Henrico’s Top Teachers – James Milcarek

Looking back, James Milcarek will tell you that the seeds of his teaching career were planted when he was a fifth-grader in a suburban Pittsburgh, Pa. school – and his world seemed to be falling apart.

"My parents were divorcing.  It was ugly.  My grades were up and down," Milcarek recalled.

But two special teachers made school a haven for him.

Ron Broglie taught him a passion for learning, which developed into the passion for teaching that Milcarek carries to this day.

"[Broglie] would wow us by mixing chemical compounds to create what seemed to be magic," Milcarek says.  "I remember hornet’s nests and praying mantis egg hatchings, and a cool little chemical compound he called 'chicken blood.'  We went outside, we studied nature.  He was amazing."

Another teacher, Paula Pavelka, offered him comforting gestures, kind smiles and pats on the back, just when he seemed to need it most.

"[Pavelka] knew that there was something wrong in my world," Milcarek said, "but she never pried." 

Keeping her example in mind, and knowing that his own classroom is filled with students like himself at that age, helps Milcarek keep his perspective. No matter how tough a day he might be having as a teacher, he strives to make a personal connection with each student, every day.

"I do my very best to greet, question, or say goodbye to every one of my students by name," he says, "[and] to make sure that every child is made to feel that the day would not have been the same if they had not been there.  I want to high five them as they walk out of the school and I want to let them know that I am truly excited to be here with them."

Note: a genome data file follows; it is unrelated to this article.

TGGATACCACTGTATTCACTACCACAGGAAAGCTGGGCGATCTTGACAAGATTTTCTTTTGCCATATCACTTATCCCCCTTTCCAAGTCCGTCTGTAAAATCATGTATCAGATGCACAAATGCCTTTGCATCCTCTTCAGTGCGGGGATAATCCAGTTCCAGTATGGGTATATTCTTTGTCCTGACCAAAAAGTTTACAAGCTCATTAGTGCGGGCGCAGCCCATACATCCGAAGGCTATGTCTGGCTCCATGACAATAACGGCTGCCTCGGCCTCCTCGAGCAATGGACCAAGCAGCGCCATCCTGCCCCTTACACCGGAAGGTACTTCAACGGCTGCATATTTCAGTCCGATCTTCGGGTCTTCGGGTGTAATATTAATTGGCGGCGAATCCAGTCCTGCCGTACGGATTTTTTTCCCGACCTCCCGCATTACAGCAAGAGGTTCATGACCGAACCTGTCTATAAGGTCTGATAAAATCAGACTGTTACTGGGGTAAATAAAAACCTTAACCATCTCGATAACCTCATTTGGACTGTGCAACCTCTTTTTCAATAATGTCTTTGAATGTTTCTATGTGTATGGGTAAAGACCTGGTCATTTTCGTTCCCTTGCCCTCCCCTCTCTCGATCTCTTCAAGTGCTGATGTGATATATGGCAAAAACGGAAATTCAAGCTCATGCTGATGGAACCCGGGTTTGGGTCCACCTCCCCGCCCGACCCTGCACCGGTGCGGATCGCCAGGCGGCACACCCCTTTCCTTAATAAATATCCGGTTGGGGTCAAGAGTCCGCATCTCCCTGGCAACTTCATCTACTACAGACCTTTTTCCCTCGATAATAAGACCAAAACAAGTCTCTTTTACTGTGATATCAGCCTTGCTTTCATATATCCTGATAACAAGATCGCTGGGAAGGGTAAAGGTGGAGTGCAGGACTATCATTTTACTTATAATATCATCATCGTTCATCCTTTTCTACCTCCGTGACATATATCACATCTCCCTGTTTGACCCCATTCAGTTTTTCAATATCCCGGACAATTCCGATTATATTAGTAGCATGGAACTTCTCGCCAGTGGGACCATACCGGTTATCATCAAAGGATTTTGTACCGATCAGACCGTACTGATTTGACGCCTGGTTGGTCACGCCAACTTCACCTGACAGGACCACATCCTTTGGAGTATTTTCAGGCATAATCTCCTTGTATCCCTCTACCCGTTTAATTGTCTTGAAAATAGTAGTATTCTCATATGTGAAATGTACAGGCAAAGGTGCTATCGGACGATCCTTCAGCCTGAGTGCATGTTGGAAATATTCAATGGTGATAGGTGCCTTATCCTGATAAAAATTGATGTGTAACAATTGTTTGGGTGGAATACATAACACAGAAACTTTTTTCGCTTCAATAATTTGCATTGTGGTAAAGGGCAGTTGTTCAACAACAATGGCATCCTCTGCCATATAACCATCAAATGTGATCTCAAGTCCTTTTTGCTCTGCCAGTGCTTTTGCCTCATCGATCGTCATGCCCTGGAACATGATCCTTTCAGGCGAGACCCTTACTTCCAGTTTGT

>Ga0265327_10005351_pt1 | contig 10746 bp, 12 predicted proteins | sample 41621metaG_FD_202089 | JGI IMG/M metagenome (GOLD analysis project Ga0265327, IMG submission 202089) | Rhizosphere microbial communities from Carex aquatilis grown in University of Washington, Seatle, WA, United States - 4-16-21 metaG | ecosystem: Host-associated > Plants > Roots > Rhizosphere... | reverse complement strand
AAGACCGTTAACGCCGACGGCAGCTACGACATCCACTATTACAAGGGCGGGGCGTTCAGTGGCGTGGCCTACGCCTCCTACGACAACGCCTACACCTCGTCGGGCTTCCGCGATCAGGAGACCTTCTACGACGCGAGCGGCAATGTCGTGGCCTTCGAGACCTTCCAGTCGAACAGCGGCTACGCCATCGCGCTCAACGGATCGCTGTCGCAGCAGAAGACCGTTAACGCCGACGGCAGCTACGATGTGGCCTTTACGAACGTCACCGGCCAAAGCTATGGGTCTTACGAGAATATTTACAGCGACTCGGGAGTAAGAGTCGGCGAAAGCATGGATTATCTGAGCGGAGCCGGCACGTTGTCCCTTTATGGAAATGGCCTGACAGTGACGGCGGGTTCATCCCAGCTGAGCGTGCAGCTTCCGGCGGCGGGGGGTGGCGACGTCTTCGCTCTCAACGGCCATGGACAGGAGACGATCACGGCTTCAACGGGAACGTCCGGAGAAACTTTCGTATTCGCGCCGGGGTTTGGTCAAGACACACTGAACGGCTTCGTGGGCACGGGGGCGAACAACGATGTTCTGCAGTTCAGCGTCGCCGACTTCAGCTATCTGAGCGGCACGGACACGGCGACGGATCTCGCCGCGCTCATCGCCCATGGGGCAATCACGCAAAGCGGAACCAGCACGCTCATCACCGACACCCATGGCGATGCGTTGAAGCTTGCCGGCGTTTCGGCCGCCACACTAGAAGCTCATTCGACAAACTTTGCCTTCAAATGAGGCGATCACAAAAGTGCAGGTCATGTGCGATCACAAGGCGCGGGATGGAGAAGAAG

If you ask Pocahontas parents and teachers, Milcarek clearly is succeeding.

"Mr. Milcarek has had an enormous impact on my son," wrote a parent. "His class is the focus of our dinner conversations, car conversations, walk conversations and bedtime conversations. He has instilled in my son a genuine love of history and a desire to learn more."

A fellow teacher with many years of experience called Milcarek "far and away the most engaging, effective teacher I have come across either personally or professionally. . . [He] is a very rare gem: a teacher who loves his subject; a teacher who shares that love with his students; and a teacher who has the gift of ingenious and creative presentation.

"I cannot think of a teacher who could top him."

According to Milcarek, the admiration goes both ways, and he is merely doing what he is meant to do.

"I have the coolest job," he said. "I am thrilled to be where I am, working with the amazing students, staff and administration that I have here at Pocahontas."

Asked about the rewards of being a teacher, he replied, "When do I not have a rewarding moment? There are few times where I don’t feel inspired by these kids."

He mentioned students he had as a first-year teacher (1995 in Powhatan) who still keep in touch with him on Facebook. He told of former students who have come back to the classroom as teachers – and cite him as their inspiration. "That is super cool," he said.